whipsaw

(redirected from whipsaws)
Also found in: Dictionary, Thesaurus, Financial.

whipsaw

1. tv. to assault a person; to gang up and beat a person. What kind of creeps would whipsaw an old buzzard like that?
2. tv. [for the stock market] to reduce the capital of investors by frightening them into selling when stock prices are low and encouraging them to buy when prices are high. (Securities markets.) A lot of people were whipsawed in the recent market volatility.
References in periodicals archive ?
As such, moving average crossovers should be confirmed with other signals to avoid whipsaws and false readings.
Eliminating Whipsaws Arising from the Interest-Rate Differential Is the Goal Regardless of the Label
Hence, the Institute urges the Department of the Treasury and IRS to reconsider their administrative interpretations of sections 6402 and 6601(f) to permit comprehensive netting in a much wider variety of situations to eliminate the whipsaws that taxpayers may face from the interest-rate differential.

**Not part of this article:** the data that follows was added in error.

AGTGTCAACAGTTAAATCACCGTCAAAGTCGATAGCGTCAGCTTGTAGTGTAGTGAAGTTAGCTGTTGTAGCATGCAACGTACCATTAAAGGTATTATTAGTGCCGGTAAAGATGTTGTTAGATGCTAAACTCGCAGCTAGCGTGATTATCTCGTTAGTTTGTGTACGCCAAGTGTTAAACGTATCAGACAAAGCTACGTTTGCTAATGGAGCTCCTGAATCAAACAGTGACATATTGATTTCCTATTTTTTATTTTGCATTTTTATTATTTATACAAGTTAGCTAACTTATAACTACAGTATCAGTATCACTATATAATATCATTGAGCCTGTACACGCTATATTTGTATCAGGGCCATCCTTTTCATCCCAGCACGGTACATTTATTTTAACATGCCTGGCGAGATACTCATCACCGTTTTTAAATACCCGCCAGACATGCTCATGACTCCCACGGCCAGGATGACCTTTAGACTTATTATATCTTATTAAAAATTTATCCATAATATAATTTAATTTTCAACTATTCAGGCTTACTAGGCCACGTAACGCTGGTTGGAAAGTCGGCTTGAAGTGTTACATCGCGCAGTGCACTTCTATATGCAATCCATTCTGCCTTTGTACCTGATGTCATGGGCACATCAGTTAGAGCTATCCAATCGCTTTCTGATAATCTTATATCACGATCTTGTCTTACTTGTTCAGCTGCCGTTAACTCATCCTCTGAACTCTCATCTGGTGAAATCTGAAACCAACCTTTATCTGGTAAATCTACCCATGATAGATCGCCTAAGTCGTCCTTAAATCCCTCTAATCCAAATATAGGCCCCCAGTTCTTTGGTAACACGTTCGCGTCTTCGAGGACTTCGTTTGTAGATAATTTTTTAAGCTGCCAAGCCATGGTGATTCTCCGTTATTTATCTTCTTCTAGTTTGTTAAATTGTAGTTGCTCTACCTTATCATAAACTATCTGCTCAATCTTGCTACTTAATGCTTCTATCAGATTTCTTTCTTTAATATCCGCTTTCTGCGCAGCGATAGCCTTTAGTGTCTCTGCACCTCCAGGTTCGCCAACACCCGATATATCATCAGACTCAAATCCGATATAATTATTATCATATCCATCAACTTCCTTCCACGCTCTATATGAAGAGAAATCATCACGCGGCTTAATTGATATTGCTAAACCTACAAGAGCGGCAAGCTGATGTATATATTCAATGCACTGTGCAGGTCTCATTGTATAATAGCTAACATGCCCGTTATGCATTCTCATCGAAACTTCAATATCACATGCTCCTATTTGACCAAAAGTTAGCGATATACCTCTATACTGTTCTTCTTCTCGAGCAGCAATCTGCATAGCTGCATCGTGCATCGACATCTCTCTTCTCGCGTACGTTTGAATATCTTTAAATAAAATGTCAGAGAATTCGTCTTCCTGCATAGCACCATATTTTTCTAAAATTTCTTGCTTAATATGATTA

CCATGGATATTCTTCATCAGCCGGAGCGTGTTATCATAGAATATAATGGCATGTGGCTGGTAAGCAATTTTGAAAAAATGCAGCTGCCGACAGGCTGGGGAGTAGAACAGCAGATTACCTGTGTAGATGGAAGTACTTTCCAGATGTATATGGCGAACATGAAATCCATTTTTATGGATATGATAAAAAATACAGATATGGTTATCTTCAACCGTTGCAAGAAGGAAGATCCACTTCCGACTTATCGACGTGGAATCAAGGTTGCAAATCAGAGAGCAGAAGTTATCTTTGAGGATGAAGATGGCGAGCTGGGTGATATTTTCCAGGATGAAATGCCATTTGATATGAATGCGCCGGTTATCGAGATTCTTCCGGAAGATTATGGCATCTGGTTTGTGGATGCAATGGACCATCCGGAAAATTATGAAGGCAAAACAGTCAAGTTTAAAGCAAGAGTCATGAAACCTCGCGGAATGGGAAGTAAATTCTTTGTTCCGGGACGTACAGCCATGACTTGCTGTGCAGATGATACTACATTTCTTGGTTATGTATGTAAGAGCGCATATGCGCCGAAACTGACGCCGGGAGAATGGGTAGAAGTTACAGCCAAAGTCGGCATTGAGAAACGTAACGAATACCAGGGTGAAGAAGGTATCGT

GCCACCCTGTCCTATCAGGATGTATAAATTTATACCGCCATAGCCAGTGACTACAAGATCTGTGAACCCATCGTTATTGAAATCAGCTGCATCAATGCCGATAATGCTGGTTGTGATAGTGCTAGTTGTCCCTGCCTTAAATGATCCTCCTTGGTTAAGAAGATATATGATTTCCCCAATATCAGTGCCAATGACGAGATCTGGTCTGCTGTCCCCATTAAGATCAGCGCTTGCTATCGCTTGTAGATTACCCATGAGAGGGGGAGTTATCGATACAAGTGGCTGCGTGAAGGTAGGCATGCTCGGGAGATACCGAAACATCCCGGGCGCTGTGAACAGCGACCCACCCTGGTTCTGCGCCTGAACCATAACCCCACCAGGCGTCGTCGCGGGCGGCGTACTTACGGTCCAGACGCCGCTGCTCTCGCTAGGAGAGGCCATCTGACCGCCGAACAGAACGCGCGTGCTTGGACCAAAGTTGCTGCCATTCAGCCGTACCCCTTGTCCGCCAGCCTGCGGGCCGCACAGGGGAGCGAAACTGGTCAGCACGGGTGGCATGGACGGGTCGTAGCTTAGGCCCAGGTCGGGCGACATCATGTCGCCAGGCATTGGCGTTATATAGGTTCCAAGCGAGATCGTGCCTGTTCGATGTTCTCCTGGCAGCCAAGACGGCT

Furthermore, the approach should allay concerns about whipsaws by either the government or the taxpayer because all of the information necessary to allocate the hedging gains and losses will be available on the return and related workpapers.
Although an identification requirement for the hedge transaction or property is justified to prevent whipsaws against the government, TEI questions whether identification of the hedged item is necessary.(24) Taxpayers engaged in regular day-to-day hedging of constantly shifting positions have, by necessity, devised standardized identification procedures for their hedge transactions.
To avoid whipsaws against the government when a taxpayer's internal cost of funds falls below the selected AFR, the election should be deemed an accounting method requiring consent of the Commissioner to change.
A principal purpose of section 446(e) is to prevent such "whipsaws" and potential income distortions.
The ruling is not necessary to protect the fisc against "whipsaws" or income distortion; indeed, it can create a taxpayer-adverse "whipsaw" or distortion.